HL Deb 04 July 1994 vol 556 cc60-1WA
Lord Tebbit

asked Her Majesty's Government:

Whether they are satisfied with the disparity between the level of compensation paid to members of the Armed Services who choose to become unfit for service as a consequence of pregnancy and those becoming unfit through injuries incurred on active service, and, if not, whether they will eliminate such disparities.

The Parliamentary Under-Secretary of State, Ministry of Defence (Viscount Cranborne)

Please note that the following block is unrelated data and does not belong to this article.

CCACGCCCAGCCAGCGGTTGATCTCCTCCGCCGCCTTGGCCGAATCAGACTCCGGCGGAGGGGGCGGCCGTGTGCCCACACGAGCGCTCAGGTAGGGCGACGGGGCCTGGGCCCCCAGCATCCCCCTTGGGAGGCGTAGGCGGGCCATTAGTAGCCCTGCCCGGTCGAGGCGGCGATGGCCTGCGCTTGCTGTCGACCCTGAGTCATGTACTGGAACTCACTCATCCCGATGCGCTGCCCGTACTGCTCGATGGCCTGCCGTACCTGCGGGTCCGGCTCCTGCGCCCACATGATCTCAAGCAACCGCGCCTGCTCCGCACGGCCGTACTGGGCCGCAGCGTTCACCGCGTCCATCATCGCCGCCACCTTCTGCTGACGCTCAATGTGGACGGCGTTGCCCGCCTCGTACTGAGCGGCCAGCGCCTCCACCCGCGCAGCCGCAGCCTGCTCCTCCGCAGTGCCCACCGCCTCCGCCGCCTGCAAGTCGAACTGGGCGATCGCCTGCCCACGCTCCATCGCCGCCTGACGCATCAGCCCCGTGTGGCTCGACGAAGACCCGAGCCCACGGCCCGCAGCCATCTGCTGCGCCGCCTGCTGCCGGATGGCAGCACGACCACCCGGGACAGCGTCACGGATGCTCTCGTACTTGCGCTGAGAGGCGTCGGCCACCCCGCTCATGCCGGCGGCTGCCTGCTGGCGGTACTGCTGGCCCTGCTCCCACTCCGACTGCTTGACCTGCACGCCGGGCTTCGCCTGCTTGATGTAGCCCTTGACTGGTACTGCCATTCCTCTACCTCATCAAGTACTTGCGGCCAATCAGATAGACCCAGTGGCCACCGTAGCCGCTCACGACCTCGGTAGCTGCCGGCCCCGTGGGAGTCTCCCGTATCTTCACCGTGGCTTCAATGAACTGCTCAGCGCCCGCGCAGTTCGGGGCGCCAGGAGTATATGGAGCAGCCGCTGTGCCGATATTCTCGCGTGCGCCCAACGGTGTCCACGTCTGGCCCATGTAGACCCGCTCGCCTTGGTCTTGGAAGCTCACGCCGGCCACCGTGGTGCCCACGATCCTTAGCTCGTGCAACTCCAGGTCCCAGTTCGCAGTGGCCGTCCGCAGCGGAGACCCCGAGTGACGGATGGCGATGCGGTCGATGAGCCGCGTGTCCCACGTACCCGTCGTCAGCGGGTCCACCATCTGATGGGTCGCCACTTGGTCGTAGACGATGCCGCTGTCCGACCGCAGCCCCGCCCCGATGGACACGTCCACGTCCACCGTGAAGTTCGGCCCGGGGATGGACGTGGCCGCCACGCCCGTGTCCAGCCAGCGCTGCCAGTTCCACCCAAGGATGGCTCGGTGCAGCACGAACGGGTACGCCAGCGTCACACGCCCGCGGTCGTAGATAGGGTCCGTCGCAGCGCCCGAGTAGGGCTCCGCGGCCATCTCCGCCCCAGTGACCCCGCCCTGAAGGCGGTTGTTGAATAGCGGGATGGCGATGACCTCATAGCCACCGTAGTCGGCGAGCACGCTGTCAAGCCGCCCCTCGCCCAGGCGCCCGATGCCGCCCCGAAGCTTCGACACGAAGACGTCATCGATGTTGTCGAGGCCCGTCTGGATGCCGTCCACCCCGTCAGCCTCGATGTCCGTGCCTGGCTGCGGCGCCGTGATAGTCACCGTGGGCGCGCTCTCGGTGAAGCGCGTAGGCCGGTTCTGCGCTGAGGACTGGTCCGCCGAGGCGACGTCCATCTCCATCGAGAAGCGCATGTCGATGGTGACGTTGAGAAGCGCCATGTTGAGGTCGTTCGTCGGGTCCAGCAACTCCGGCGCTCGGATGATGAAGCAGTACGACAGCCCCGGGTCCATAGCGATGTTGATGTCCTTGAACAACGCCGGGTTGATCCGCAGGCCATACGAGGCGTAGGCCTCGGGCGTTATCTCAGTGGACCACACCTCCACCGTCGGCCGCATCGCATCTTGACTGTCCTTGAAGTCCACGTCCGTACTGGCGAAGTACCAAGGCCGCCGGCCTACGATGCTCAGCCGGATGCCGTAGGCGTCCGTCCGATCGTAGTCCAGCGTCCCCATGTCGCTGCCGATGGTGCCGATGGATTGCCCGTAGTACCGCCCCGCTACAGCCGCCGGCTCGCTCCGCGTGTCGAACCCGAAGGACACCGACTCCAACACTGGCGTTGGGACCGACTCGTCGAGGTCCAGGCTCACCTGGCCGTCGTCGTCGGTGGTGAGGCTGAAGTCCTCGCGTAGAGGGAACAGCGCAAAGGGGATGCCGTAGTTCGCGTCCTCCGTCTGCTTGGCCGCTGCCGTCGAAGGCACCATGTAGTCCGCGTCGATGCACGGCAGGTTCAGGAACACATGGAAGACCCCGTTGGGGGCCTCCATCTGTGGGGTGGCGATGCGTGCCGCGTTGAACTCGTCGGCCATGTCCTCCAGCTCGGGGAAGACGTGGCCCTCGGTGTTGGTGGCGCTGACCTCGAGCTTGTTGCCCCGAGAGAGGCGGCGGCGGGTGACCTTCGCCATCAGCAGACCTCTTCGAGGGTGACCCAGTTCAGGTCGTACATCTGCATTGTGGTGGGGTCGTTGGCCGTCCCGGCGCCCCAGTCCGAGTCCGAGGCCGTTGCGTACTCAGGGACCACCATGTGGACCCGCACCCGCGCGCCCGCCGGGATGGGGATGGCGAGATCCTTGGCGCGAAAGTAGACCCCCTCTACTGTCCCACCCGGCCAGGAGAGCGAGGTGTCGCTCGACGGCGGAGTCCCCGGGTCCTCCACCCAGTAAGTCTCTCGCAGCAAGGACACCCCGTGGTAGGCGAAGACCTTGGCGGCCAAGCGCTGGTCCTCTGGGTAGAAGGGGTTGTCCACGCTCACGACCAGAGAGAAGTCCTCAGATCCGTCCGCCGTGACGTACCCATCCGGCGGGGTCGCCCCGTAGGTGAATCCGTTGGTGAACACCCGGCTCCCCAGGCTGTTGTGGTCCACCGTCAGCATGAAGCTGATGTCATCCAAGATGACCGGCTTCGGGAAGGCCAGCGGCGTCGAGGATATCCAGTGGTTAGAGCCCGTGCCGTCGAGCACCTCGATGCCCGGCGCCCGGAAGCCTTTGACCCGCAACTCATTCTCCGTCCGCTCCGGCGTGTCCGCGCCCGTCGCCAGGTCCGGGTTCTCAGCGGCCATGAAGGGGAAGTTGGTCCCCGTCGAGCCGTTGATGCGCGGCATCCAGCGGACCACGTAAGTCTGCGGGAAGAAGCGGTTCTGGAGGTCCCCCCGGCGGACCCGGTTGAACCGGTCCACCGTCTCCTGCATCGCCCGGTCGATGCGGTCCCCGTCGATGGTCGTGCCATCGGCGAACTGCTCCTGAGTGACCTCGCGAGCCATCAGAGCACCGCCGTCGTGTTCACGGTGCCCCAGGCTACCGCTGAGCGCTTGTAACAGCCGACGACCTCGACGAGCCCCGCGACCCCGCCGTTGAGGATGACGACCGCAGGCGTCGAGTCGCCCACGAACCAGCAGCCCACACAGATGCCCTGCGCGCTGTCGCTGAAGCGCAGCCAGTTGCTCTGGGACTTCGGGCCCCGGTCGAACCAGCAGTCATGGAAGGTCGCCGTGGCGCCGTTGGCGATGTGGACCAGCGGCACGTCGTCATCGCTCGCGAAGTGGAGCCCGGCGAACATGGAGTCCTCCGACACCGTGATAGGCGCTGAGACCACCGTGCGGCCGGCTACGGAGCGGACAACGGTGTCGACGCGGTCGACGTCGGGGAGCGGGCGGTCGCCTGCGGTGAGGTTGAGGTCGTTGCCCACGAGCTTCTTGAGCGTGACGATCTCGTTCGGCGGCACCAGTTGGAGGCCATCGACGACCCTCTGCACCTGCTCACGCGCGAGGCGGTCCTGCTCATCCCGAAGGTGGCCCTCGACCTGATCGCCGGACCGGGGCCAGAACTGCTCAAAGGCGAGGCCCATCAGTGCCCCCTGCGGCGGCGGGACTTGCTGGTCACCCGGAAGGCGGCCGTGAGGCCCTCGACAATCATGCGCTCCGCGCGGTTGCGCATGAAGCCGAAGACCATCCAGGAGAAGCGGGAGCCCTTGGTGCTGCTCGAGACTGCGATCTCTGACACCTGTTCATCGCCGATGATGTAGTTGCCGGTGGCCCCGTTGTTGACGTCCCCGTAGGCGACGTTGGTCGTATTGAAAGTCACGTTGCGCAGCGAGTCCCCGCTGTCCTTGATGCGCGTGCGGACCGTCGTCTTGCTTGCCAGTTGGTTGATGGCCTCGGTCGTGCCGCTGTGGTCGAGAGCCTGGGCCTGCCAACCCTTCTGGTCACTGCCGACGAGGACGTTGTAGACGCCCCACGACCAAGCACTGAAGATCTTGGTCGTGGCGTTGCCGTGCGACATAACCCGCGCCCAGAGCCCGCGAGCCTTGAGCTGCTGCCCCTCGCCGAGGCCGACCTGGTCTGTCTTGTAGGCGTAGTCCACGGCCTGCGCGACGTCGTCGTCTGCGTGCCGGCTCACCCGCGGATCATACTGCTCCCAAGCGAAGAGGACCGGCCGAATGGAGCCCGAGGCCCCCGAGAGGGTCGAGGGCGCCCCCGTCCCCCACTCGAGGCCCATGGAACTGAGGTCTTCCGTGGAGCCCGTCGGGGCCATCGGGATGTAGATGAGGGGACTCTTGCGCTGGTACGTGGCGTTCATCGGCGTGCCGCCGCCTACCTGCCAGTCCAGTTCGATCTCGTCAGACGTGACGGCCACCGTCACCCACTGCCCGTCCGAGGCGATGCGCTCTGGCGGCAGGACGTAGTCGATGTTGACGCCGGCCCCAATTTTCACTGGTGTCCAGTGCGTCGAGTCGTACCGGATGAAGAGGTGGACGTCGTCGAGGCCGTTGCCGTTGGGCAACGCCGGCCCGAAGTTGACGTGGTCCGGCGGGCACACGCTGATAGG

We have offered an average of £4,000 to Servicewomen claiming compensation for unlawful discrimination through having been discharged on pregnancy. These offers are considered to be reasonable, in that they are based on loss of earnings and pension benefits from the date of discharge to the day before confinement, plus a sum of injury to feelings. However, a number of claimants have been dissatisified with these offers and have taken their cases to industrial tribunals. Some, though by no means all, of the resulting tribunal awards have been very large. We are legally bound to comply with these awards, but will appeal against them whenever there are grounds for doing so. Compensation awarded by tribunals in these cases is intended to put the claimant in the position she would have been in had she not suffered the unlawful act. The same common law principle applies to the level of compensation awarded in personal injury claims, which Service personnel can take to court.